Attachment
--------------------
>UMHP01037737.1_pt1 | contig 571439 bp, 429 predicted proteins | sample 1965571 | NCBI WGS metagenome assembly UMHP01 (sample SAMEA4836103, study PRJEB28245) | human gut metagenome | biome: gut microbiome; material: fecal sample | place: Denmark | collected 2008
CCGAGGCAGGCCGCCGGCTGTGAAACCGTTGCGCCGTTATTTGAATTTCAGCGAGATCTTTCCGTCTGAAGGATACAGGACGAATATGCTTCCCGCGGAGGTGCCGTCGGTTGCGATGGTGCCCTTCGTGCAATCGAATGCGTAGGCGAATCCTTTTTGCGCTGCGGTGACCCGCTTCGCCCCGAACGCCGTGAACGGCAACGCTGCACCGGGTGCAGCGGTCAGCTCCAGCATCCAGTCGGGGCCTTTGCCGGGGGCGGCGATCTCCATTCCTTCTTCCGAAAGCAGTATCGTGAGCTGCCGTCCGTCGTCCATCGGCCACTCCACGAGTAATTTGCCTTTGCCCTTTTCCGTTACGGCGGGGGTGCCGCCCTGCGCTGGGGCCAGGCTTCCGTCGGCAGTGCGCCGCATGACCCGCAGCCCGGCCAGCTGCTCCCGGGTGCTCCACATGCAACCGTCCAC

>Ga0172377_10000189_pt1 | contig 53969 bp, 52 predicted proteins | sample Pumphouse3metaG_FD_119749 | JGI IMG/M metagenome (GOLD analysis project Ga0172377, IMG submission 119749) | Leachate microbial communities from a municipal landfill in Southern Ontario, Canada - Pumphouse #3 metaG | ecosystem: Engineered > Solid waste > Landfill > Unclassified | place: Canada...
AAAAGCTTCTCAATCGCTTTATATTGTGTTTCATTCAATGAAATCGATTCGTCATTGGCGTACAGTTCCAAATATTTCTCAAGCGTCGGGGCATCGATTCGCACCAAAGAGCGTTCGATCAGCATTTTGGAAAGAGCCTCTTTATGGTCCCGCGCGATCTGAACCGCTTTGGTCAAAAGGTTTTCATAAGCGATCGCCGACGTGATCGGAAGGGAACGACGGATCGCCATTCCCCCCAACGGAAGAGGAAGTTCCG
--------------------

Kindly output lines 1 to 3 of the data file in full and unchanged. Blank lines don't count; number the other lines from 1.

>UMHP01037737.1_pt1 | contig 571439 bp, 429 predicted proteins | sample 1965571 | NCBI WGS metagenome assembly UMHP01 (sample SAMEA4836103, study PRJEB28245) | human gut metagenome | biome: gut microbiome; material: fecal sample | place: Denmark | collected 2008
CCGAGGCAGGCCGCCGGCTGTGAAACCGTTGCGCCGTTATTTGAATTTCAGCGAGATCTTTCCGTCTGAAGGATACAGGACGAATATGCTTCCCGCGGAGGTGCCGTCGGTTGCGATGGTGCCCTTCGTGCAATCGAATGCGTAGGCGAATCCTTTTTGCGCTGCGGTGACCCGCTTCGCCCCGAACGCCGTGAACGGCAACGCTGCACCGGGTGCAGCGGTCAGCTCCAGCATCCAGTCGGGGCCTTTGCCGGGGGCGGCGATCTCCATTCCTTCTTCCGAAAGCAGTATCGTGAGCTGCCGTCCGTCGTCCATCGGCCACTCCACGAGTAATTTGCCTTTGCCCTTTTCCGTTACGGCGGGGGTGCCGCCCTGCGCTGGGGCCAGGCTTCCGTCGGCAGTGCGCCGCATGACCCGCAGCCCGGCCAGCTGCTCCCGGGTGCTCCACATGCAACCGTCCAC

>Ga0172377_10000189_pt1 | contig 53969 bp, 52 predicted proteins | sample Pumphouse3metaG_FD_119749 | JGI IMG/M metagenome (GOLD analysis project Ga0172377, IMG submission 119749) | Leachate microbial communities from a municipal landfill in Southern Ontario, Canada - Pumphouse #3 metaG | ecosystem: Engineered > Solid waste > Landfill > Unclassified | place: Canada...